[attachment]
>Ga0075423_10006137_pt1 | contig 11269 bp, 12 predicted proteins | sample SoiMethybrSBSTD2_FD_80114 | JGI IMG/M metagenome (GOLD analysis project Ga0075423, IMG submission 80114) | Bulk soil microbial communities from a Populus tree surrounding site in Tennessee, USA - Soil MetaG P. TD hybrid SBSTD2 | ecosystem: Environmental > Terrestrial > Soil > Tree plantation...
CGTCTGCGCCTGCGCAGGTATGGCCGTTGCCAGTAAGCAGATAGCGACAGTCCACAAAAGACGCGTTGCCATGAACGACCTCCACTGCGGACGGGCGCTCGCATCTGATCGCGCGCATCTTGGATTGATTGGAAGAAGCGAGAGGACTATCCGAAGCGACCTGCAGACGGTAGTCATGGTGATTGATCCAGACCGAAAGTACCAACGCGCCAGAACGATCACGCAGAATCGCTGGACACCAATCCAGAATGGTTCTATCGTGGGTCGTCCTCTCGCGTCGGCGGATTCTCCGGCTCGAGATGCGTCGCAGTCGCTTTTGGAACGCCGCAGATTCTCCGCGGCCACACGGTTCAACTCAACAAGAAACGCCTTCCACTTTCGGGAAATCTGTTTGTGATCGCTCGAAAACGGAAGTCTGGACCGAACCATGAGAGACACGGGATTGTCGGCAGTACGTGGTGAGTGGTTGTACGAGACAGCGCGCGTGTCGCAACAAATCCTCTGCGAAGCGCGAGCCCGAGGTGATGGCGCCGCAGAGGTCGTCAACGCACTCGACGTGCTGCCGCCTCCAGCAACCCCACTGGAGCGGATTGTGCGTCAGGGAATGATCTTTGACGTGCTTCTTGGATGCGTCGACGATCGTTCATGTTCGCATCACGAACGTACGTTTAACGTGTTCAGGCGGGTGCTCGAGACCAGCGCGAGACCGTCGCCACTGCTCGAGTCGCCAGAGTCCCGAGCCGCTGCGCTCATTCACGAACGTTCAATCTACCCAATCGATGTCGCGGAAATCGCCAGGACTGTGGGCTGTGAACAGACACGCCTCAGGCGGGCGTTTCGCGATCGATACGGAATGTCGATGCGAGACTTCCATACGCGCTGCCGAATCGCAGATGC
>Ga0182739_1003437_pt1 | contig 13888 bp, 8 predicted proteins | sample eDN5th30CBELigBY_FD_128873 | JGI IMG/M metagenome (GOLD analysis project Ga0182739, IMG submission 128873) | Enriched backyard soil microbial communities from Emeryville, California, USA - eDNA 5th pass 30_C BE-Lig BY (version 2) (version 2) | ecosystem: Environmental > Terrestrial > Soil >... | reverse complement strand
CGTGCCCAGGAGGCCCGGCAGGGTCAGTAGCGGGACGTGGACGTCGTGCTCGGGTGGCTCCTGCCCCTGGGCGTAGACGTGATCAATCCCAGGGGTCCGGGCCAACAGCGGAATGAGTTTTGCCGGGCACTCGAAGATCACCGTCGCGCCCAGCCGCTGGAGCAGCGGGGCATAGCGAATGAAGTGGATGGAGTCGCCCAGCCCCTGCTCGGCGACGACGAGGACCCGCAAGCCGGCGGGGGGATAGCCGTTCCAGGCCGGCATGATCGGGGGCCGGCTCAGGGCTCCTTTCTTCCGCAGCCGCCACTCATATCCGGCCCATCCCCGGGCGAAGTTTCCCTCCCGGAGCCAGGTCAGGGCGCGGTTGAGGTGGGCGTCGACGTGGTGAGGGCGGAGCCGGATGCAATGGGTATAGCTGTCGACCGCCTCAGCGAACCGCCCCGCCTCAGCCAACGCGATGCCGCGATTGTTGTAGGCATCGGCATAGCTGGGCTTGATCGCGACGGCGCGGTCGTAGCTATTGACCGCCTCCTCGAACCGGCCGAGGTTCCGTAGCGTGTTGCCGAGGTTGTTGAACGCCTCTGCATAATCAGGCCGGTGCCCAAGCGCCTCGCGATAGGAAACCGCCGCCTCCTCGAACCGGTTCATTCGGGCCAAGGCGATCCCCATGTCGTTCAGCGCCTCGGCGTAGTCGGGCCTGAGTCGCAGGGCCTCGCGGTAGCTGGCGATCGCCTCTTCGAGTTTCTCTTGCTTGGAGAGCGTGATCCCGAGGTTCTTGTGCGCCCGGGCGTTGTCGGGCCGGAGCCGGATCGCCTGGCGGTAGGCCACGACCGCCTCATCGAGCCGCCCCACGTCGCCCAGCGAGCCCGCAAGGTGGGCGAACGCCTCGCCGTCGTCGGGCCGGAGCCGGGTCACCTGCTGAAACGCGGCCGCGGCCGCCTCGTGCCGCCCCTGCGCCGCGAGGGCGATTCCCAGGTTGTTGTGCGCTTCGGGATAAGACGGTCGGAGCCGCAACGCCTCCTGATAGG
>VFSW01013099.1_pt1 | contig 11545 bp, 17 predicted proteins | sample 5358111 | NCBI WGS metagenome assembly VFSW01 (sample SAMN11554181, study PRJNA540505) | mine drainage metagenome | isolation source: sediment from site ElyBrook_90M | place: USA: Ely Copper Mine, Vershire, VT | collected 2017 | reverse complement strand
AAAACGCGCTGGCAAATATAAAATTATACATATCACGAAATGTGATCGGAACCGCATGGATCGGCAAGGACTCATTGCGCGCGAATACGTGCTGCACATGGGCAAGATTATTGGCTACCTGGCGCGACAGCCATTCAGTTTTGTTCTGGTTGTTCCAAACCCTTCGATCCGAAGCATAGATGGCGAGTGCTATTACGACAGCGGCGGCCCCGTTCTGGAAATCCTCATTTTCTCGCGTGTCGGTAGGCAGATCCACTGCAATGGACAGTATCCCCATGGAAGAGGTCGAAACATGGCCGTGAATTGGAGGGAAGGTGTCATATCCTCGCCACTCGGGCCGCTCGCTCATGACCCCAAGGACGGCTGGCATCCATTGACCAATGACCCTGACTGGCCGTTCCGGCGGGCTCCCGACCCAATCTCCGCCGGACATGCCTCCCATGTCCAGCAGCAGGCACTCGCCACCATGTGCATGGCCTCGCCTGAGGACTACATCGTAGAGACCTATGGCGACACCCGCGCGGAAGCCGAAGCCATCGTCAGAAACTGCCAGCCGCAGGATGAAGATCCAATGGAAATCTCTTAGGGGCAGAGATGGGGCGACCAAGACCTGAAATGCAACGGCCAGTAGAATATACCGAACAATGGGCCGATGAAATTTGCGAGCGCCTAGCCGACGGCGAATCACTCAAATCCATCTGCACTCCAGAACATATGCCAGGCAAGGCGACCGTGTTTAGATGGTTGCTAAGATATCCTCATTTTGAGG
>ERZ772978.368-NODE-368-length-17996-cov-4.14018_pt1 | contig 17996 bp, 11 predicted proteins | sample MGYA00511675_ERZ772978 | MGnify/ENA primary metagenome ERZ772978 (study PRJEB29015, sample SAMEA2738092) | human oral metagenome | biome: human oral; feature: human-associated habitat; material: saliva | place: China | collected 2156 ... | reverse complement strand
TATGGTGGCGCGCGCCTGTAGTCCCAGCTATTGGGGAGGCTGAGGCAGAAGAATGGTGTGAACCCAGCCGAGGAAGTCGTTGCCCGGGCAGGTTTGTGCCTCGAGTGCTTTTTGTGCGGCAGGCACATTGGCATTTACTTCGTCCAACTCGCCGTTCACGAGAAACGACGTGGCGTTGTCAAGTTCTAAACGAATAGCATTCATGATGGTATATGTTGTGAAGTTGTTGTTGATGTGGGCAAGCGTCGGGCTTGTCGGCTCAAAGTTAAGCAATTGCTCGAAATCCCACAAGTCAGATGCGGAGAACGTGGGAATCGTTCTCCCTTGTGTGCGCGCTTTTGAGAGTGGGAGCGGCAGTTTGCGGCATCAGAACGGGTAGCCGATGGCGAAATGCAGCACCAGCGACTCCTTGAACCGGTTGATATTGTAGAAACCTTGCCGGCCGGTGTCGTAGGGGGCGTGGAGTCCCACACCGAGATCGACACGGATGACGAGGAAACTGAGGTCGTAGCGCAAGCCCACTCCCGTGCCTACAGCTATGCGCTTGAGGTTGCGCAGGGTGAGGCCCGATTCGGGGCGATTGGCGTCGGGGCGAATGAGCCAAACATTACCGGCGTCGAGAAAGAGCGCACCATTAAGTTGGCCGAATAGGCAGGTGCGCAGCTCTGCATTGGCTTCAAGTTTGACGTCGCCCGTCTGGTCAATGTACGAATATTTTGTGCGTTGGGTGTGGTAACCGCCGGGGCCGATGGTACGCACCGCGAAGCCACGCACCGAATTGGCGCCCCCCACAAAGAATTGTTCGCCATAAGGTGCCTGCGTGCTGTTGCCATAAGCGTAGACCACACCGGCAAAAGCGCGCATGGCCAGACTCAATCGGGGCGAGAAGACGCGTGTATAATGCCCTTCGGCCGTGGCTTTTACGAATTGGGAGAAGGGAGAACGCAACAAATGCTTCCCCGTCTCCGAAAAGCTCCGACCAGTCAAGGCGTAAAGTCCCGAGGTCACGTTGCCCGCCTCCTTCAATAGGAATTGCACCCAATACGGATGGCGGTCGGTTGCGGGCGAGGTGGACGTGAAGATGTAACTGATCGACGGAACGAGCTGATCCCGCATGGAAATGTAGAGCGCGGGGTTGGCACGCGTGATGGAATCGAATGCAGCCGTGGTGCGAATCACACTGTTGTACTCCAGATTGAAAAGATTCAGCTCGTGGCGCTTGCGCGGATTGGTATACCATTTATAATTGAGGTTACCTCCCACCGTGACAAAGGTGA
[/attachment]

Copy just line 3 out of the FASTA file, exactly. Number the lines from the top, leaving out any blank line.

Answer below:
>Ga0182739_1003437_pt1 | contig 13888 bp, 8 predicted proteins | sample eDN5th30CBELigBY_FD_128873 | JGI IMG/M metagenome (GOLD analysis project Ga0182739, IMG submission 128873) | Enriched backyard soil microbial communities from Emeryville, California, USA - eDNA 5th pass 30_C BE-Lig BY (version 2) (version 2) | ecosystem: Environmental > Terrestrial > Soil >... | reverse complement strand